What is Skin Cycling and How to Start Without Damaging Your Skin

A woman puts lotion on her face

If you’re like most people, you want to take care of your skin without doing too much harm. You may have heard about something called “skin cycling” and are curious about how it works.

We spoke with Dr. Whitney Bowe, a New York City-based dermatologist and the creator of skin cycling, to learn more about what this practice is, how to implement it into your skincare routine, and the best products to try.

Table of Contents

What is Skin Cycling?
What Types of Products Are Used in Skin Cycling?
How Do You Start Skin Cycling?
Who Shouldn’t Use Skin Cycling?
What Do You Do If Irritation Occurs?

What is Skin Cycling?


Skin cycling for beginners: how to get started. And how to layer with Bowe Glowe #skincycling #thatboweglow #dermatologist #skintok

♬ original sound – Dr. Whitney Bowe

“Skin cycling is a deliberate and strategic approach to skincare that involves cycling through your evening skincare routine to drive results while minimizing irritation,” said Dr. Bowe. “By cycling through active ingredients and then building in recovery nights that focus on repairing your skin barrier, skin cycling makes your products work smarter and harder for you.”

Dr. Whitney Bowe created the skin cycling method after noticing widespread confusion about how to layer active ingredients on the skin. Most skincare advice on social media, she said, is “all over the place” and often results in irritated skin.

“Rather than adding more products on top of one another, skin cycling encourages you to use products in a strategic way to compliment one another,” she explained.

Dr. Bowe compares skin cycling to working and resting your muscles in the gym. If you’re trying to build muscle, you can’t work one muscle group again and again without ever letting yourself rest. In a similar light, you can’t add hard-working ingredients to the skin every night without letting your skin rest.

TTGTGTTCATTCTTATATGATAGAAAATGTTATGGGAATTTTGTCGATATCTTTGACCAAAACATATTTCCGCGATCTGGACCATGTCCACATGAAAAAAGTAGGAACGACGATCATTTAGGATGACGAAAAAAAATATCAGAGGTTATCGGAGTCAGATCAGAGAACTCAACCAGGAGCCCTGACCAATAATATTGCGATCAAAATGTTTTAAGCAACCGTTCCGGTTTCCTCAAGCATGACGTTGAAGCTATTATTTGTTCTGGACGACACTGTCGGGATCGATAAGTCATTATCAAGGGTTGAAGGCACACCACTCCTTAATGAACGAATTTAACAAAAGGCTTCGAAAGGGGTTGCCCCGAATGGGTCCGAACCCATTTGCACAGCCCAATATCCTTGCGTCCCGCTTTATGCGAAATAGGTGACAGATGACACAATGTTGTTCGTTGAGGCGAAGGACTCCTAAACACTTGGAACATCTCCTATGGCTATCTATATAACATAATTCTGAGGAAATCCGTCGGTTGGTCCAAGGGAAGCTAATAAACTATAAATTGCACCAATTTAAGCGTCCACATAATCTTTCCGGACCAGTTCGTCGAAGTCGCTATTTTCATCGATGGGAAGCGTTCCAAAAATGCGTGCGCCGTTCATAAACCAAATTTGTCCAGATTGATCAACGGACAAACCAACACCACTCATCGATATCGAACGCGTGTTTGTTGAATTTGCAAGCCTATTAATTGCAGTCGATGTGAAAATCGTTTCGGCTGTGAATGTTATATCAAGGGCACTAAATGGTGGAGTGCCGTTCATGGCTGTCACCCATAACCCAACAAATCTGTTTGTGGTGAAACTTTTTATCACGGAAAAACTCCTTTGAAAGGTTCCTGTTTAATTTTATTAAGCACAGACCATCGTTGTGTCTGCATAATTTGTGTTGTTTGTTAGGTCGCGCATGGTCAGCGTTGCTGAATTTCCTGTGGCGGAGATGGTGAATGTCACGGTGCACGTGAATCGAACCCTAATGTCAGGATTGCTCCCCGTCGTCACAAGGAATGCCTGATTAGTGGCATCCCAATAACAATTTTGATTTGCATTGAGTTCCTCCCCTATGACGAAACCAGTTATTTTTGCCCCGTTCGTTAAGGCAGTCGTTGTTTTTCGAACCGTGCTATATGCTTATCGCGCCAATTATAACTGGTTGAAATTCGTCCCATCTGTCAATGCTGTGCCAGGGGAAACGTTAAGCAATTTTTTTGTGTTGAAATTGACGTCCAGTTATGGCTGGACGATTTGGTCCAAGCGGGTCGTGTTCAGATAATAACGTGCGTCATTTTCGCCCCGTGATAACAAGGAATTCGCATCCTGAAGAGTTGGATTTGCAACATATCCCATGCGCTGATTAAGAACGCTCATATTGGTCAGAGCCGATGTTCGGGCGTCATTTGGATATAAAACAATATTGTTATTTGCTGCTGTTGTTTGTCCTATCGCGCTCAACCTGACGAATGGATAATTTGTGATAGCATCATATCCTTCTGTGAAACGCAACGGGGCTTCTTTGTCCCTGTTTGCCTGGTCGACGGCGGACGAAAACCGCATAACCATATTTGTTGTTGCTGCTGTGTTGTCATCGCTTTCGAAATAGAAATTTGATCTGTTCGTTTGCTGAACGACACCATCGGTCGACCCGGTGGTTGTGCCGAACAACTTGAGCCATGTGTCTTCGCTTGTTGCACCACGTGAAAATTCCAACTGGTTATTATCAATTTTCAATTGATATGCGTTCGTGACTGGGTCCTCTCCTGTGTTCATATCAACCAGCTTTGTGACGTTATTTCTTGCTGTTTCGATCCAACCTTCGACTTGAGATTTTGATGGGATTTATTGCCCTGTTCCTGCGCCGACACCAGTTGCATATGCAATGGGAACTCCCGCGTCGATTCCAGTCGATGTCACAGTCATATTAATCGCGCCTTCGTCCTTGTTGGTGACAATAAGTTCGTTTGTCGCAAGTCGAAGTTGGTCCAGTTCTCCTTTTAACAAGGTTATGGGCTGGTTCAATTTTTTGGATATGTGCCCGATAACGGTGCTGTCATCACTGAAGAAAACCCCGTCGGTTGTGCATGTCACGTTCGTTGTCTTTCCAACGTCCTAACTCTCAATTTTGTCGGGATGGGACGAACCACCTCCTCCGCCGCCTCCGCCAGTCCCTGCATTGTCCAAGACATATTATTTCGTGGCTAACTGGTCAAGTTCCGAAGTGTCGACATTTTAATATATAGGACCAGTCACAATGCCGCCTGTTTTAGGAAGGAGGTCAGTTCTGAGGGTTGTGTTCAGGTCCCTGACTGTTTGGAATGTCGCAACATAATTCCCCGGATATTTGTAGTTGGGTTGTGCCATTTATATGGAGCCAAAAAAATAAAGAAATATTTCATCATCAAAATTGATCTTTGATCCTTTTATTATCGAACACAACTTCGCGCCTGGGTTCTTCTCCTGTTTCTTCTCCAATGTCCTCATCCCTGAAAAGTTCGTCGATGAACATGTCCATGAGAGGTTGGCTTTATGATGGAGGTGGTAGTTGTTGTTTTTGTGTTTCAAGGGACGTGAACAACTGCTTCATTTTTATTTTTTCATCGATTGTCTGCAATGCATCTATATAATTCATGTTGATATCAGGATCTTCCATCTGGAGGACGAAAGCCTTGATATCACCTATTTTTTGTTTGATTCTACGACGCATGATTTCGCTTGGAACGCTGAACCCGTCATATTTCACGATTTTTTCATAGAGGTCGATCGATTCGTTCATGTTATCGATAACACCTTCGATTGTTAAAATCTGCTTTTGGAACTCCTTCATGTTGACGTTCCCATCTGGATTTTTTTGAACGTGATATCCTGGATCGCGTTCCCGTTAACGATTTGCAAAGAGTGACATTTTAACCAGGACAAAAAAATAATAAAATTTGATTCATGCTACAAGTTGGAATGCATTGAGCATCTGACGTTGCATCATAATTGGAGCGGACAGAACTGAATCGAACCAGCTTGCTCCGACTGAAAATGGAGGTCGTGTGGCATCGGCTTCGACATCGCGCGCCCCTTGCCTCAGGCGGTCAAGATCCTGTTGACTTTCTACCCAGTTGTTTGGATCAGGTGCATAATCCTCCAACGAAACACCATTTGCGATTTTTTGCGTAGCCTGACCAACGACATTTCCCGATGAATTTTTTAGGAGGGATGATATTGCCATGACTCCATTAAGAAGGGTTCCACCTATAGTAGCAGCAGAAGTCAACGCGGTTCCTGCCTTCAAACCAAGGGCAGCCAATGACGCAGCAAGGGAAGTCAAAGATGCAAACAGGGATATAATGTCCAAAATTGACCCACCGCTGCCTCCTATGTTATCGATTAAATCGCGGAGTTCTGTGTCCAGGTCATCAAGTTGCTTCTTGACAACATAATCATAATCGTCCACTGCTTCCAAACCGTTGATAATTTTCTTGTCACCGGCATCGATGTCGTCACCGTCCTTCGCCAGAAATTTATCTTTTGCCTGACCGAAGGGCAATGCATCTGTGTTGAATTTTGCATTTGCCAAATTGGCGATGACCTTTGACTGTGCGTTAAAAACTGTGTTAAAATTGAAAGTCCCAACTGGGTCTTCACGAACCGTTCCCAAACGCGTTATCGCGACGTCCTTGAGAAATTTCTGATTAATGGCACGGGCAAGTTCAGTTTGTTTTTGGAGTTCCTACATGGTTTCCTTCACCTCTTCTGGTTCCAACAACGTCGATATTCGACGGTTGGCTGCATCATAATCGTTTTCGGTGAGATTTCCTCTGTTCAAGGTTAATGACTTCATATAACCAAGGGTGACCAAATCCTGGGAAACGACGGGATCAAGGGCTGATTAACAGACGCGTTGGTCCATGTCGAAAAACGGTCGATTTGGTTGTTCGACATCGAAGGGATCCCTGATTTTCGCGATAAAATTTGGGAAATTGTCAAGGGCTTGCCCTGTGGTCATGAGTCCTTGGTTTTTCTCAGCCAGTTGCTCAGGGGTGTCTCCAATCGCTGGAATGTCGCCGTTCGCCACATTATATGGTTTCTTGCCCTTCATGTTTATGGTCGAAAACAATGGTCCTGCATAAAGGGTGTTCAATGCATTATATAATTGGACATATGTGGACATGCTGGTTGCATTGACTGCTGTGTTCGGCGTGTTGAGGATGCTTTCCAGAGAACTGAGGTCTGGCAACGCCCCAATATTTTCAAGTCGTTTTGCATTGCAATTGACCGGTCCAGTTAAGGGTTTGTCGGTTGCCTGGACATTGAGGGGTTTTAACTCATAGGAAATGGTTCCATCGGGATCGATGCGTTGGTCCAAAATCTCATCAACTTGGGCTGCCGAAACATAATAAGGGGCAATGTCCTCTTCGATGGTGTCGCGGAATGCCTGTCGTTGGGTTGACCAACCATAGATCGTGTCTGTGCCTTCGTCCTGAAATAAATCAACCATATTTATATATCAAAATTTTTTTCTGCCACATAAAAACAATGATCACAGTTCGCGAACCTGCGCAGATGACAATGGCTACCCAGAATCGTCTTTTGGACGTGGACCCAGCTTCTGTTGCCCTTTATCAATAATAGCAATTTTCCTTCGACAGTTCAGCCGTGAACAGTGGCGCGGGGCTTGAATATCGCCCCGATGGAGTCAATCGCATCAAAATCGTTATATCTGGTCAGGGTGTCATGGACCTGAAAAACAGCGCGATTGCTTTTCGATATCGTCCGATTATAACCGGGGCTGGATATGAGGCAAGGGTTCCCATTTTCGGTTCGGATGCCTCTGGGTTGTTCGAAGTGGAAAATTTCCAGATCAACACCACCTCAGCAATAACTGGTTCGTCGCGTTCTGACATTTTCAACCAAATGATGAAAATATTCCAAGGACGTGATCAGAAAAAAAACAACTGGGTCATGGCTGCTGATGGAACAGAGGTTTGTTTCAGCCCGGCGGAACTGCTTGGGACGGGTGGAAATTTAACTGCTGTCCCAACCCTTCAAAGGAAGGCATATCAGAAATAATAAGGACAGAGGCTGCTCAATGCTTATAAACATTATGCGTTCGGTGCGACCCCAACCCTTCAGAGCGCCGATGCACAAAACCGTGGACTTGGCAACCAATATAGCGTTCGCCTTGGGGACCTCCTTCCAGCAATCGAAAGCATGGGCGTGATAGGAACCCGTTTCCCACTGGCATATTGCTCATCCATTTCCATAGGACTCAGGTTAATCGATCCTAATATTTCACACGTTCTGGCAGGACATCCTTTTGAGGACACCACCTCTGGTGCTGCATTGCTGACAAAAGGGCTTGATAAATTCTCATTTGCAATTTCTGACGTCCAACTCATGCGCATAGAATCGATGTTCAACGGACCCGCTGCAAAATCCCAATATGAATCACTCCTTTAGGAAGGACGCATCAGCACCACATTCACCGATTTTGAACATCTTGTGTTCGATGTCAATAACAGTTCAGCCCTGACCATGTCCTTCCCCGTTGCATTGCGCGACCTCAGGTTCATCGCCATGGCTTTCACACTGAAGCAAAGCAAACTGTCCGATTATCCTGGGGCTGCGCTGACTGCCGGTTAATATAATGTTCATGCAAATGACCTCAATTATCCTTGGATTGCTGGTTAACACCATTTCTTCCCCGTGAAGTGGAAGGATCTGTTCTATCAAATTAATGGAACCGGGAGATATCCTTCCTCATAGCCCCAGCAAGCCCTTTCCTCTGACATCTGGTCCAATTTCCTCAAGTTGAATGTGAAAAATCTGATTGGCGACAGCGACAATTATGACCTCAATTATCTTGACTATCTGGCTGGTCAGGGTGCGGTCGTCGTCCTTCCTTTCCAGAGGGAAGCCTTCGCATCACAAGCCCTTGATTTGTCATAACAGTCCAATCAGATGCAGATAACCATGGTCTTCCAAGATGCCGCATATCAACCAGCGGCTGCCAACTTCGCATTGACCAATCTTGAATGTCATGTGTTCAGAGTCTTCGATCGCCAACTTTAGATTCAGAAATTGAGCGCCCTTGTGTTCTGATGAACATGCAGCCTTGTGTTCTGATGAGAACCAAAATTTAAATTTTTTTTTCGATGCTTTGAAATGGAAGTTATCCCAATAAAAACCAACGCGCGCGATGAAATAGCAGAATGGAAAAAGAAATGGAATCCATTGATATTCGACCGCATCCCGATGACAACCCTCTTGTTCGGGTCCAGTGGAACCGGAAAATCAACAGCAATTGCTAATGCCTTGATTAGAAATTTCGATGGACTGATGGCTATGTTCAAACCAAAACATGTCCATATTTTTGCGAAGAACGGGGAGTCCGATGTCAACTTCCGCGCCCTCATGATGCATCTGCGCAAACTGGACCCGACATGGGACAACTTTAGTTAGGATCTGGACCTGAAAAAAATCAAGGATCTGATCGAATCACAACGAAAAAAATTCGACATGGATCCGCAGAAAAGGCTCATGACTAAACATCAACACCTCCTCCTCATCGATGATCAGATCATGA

“For those of you who don’t work out, think about your work week and how valuable it is to take a little downtime to decompress over the weekend so you can hit the ground running again on Monday,” she said. “The same holds true for your skin.”

Dr. Bowe recommends a four-night plan for skin cycling. On night one, you should apply a chemical exfoliant, such as a serum containing alpha- or beta-hydroxy acids. On night two, you should apply a retinoid.

On nights three and four, you can let your skin rest by sticking to your regular moisturizer. Then, you’ll keep repeating the cycle.

What Types of Products Are Used in Skin Cycling?

A purple bottle of face lotion and woman puts lotion on her face

The most common products used in skin cycling are chemical exfoliants and retinoids. On night one of your skin cycling routine, you will use chemical exfoliants, like AHAs and BHAs exfoliate your skin by unclogging your pores, improving skin texture, and leaving your skin looking radiant.

“When it comes to exfoliating acids, I have found that a blend of acids performs more effectively than a high concentration of any single acid,” said Dr. Bowe. “If you are looking for skin firming and collagen boosting benefits, look for a product with over 8% glycolic acid.”

If you are prone to breakouts, Dr. Bowe recommends a serum that contains salicylic acid. “If you have sensitive skin, you can actually tolerate most AHAs and BHAs so long as the product is formulated with soothing, calming ingredients to balance the acids,” she said.

After applying an exfoliating serum, Dr. Bowe advises using a gentle, fragrance-free moisturizer to help repair your skin and minimize irritation.

On night two of your routine, you’ll be using a retinoid. Retinoids are a type of active ingredient that can help to improve the appearance of wrinkles, fine lines, and other signs of aging.

“Retinoids are one of the powerful ingredients to include in your skin cycling routine,” said Dr. Bowe. “But, if you try to use them too frequently, or layer them with other potentially irritating ingredients, you will not get optimal results.”

Dr. Bowe recommends using a moisturizer on your face first, then applying your retinoid to avoid irritation. “Once you acclimate to the retinoid, you can reverse the order: retinoid first, then moisturizer,” she explained.

Dr. Bowe recommends using her Bowe Glowe Microbiome Nourishing Cream here because it optimizes retinoid night by being an excellent buffer for sensitive skin and the perfect layer on top. This product boosts hydration and repairs the barrier with nourishing ingredients like squalane, ceramides, and sunflower seed oil.